I have one remaining disk1 from a two-disk RAID-1 array, created through some "hardware" fake RAID controller in DDF format, plugged into my laptop via a USB adapter. The situation looks as follows:
> sudo fdisk -l /dev/sdb Disk /dev/sdb: 465,78 GiB, 500107862016 bytes, 976773168 sectors Disk model: 2115 Units: sectors of 1 * 512 = 512 bytes Sector size (logical/physical): 512 bytes / 512 bytes I/O size (minimum/optimal): 512 bytes / 512 bytes > sudo dmraid -r /dev/sdb: ddf1, ".ddf1_disks", GROUP, ok, 976642096 sectors, data@ 0 > sudo dmraid -s -v ERROR: ddf1: wrong # of devices in RAID set "ddf1_RAID" [1/2] on /dev/sdb *** Group superset .ddf1_disks --> *Inconsistent* Subset name : ddf1_RAID size : 976609280 stride : 64 type : mirror status : inconsistent subsets: 0 devs : 1 spares : 0
So there's no partitions that
mdadm can assemble.
Ideally, I'd like to mount the partitions on that disk just like a normal external drive to access the data. Restoring the RAID array is not necessary.
Now, I have read in several places to use
dmraid -rE /dev/sdb to erase the RAID metadata, or even
dd zeros onto the first couple of thousand bytes. The question I have is: will that leave the underlying partitions intact? If not, how can I savely recover them?
I have already found the underlying partitions by following this tutorial on
Disk /dev/sdb - 500 GB / 465 GiB - CHS 60801 255 63 Partition Start End Size in sectors >D Linux 2 42 41 19124 123 7 307200000 [HOME] D HPFS - NTFS 19124 123 8 38246 203 37 307200000 D HPFS - NTFS 38246 203 38 59006 223 33 333510656 [DATA] D Linux Swap 59006 223 34 60703 234 11 27262976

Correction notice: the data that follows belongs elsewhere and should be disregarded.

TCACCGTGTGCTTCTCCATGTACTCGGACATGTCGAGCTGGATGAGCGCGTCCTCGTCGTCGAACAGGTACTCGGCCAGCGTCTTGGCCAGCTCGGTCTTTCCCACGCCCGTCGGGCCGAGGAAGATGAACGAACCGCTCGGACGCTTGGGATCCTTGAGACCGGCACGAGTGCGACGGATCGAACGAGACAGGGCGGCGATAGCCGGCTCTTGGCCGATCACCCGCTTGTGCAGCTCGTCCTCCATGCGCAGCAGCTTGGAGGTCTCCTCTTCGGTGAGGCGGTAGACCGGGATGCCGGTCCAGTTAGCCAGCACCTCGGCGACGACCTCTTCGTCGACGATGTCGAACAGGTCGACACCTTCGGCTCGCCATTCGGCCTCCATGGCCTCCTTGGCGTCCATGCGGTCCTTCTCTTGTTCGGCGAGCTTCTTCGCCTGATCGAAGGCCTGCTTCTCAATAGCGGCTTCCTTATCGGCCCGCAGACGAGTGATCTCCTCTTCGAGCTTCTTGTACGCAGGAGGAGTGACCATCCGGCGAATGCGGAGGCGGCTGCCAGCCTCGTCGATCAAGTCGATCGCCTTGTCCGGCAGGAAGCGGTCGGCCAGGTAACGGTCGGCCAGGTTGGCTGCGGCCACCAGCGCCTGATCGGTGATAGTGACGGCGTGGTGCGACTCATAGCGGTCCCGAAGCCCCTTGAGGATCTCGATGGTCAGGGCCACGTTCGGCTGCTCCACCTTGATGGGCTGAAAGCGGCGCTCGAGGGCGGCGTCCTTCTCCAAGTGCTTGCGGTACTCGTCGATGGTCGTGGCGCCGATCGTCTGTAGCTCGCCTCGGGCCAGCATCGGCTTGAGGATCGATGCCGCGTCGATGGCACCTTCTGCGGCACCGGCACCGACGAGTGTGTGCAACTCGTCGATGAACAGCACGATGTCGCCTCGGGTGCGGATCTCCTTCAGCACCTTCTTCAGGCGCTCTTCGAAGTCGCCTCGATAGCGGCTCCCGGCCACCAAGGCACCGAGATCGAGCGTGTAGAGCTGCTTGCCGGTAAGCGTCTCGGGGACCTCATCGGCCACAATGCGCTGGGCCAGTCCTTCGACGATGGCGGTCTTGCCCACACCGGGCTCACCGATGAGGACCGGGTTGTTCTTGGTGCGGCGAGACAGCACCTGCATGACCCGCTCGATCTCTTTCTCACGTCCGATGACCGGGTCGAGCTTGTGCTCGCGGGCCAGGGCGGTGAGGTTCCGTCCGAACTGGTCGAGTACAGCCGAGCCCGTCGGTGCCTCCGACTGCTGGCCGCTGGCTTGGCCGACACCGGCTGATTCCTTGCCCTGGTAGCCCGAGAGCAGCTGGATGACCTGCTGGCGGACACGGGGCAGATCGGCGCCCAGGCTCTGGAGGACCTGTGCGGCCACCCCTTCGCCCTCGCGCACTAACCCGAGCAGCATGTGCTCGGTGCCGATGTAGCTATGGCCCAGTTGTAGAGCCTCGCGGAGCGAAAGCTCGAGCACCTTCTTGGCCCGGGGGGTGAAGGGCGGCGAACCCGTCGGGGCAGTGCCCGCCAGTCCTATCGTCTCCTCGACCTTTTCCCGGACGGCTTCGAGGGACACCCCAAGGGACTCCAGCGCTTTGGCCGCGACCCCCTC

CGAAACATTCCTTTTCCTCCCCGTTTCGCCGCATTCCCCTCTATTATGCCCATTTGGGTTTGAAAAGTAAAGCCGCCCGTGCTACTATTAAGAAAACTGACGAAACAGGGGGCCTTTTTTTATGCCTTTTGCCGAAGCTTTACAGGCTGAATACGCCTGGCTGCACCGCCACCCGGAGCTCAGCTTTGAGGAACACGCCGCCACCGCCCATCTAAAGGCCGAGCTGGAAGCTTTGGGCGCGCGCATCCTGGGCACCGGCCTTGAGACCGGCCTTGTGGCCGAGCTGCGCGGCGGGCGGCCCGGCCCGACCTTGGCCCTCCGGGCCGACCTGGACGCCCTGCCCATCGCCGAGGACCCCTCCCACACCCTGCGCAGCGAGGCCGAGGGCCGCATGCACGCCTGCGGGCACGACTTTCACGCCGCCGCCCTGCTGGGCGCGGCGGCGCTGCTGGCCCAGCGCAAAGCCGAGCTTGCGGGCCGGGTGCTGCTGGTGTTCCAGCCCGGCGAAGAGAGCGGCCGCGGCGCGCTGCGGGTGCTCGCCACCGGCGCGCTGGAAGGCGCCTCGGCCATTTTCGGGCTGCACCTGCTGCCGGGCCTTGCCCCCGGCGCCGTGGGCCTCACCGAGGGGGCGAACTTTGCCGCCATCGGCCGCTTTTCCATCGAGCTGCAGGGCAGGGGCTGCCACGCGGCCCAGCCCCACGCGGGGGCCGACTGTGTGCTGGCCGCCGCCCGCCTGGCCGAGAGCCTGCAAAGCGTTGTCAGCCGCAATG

If I use
testdisk to update the partition table, would that be a good idea?
1In reality, I still have both, since it was the main board that failed, not the disks, but that shouldn't change the question. At least it gives me a second chance for each error.
I dared to try partition recovery with
testdisk, and it worked effortlessly. The four partitions I already wrote about in the question are quickly found with the "quick search" function, but shown as deleted. I changed marked them as primary by using the left/right arrow keys, and then just continued to writing the partition structure. That takes no time at all.
Then the program says you have to reboot first for any changes to take effect, but that wasn't necessary here, since no bootable or root partitions were involved anyway -- after some seconds, all partitions were mounted automatically and intact.